Oh and one more thing – don’t be afraid to take chances with black and white. Go for the unconventional. Do a black and white rainbow picture. Try a sunset in black and white. How about a flower? The beach? If your subject is strong in terms of form and you’ve nailed the composition, there’s almost no reason a B&W image can’t be as strong as a color image. Identify what’s interesting your subject – is it shape? Texture? Light and shadow? Framing? Mood? Use black and white to enhance those things that might be overwhelmed by color.
Here are a few more images that I think work particularly well in B&W. All were shot in color since I work from raw files, but each was done with a final B&W image in mind. Some were done this way because there was little color in the scene, some because the forms, lines, shapes or shadows made me go hey – I don’t need color for this one. They are all from my Black and White Gallery.
So to recap –
1. Set your camera to monochrome jpeg mode
2. Use live view to ‘see’ in black and white
3. Check for strong compositions and recognizable subjects
4. Make sure you have pure white and black in your picture
5. Take chances and have fun
Check out Black and White Photography 201
I can’t help it. Discouraged and in my weird place I still had the urge to go out after a storm and take pictures of my front garden. The process itself made me happy and that hasn’t changed.
I basically just walked the driveway and the shoveled path and used the legacy OM 90mm f2 lens. The light was lovely and it was freezing, but I enjoyed myself. That’s important, but this new feeling of purposelessness is not good. I used to shoot for it’s own sake, but now it seems empty somehow. I don’t know if it will wear off or if this is really the impetus to take the next step and try to make this into a business. A small one anyway. But will that remove the enjoyment? See…this is what I’m bent around the axle about. Part of it anyway.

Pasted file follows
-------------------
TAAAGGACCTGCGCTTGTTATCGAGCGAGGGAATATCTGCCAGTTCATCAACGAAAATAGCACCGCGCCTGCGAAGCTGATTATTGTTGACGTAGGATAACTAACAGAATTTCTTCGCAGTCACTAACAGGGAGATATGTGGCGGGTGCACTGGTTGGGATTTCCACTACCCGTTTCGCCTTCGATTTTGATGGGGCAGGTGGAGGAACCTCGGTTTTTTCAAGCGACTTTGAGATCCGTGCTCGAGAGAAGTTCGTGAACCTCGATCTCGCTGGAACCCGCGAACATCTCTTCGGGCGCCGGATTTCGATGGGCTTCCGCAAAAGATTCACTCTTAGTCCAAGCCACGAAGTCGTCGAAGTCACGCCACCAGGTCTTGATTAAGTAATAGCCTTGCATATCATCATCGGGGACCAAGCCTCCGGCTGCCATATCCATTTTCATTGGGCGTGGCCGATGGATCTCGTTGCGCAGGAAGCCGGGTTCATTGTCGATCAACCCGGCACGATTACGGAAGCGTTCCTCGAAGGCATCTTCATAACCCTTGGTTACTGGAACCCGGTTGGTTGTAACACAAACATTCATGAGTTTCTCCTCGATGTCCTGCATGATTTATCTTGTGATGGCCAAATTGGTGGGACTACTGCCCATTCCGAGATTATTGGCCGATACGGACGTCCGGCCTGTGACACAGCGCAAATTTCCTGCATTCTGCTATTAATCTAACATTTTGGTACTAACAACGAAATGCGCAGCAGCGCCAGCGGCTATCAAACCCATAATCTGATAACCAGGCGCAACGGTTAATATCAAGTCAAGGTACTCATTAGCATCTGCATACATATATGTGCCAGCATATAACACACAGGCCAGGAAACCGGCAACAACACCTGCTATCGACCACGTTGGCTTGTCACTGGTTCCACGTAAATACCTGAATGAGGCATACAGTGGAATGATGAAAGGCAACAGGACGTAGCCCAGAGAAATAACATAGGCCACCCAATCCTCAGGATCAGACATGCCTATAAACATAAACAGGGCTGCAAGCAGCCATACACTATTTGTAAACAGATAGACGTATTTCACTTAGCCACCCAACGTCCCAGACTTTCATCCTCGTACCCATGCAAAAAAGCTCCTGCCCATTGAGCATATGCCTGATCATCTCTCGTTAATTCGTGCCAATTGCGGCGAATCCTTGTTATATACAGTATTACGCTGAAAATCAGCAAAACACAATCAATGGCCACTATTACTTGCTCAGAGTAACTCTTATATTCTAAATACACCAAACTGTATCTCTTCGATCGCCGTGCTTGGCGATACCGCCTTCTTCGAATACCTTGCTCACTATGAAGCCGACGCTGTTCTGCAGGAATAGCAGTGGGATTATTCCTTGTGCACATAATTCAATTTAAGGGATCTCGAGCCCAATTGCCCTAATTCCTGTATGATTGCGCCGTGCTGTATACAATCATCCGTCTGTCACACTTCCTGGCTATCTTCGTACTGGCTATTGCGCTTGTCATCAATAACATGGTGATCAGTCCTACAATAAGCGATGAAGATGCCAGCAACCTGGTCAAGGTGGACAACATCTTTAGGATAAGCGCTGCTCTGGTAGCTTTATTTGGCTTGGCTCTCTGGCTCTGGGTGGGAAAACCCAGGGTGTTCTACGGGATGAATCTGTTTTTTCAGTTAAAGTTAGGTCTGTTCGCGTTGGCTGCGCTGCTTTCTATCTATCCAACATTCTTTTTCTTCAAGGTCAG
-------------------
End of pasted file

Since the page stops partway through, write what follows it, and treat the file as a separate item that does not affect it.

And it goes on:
My husband is a runner and goes to races in the area. Sometimes I go with him if there’s something interesting to photograph in the vicinity. On New Year’s Day he went to Salisbury Massachusetts and so I went to walk the Old Eastern Marsh Trail that runs about a mile and a quarter. I wore the completely wrong shoes and ended up with wet feet from the sloppy slush, but I did get some gems –
I did a bit of research and found that the Great Marsh is the largest uninterrupted stretch of salt marsh in New England. It is protected to preserve habitat for all kinds of birds, fish and other wildlife. The Merrimack River empties here and so there are many tributaries in the delta, some of them still with open water making for some great reflections.
At one time people harvested hay from the marsh, and although there weren’t any staddles that I could see, there was this lone fence post. I really liked it with the cattails and grasses all matted down. As it was a bit far off and I couldn’t get closer I used the legacy Olympus 135mm f2.8 lens.
It looks like last year there was a boat tour of the marsh and I’ll have to remember that for this coming summer. Alive with birds the Great Marsh must be wonderful.
Isn’t it funny how time gets away from us when we’re in the zone? Most of the time it’s when you think you’ve been crouched down photographing for just a few minutes, but really it’s been an hour and your companions have deserted you in search of warmth, shelter or just something more interesting than watching you. A bit of a mind flip and you’re into the time slip!
Sometimes though, it can go the other way. What seemed like at least 1/2 hour the other day, I realize now was barely 10 minutes. The sounds of nearby dogs and owners playing faded away and even the sound of the ocean, just a few feet away, slipped out of my consciousness and I tried to remember what it was like to play.
While I didn’t shoot a ton of frames, I experimented with a lot of angles and compositions. I at first didn’t like the complexity of the backgrounds, but then decided I did and included the old military fort next to this playground.
My husband stood politely aside, exiting from shots as I moved around. Noticing his shadow in the way even before I did. Patiently watching me. Even brushing me off when I got up from the sand. I felt bad about taking so much time on what was a beautiful, but windy and cold day. Then when I got home and looked at the time stamps I realized only 10 minutes had passed from first to last. He got off lucky, really. I’ve been known to really lose track of time when we’re out. Hikes take at least 1/3 longer than estimated because I stop so much. Vacations always include lots of time exploring weird things or areas. He doesn’t mind though. I think in some way he enjoys it. Like when I go watch him run 5ks or other races. Sure, I’m standing around doing nothing. Sometimes freezing. But it’s part of togetherness and I don’t mind at all.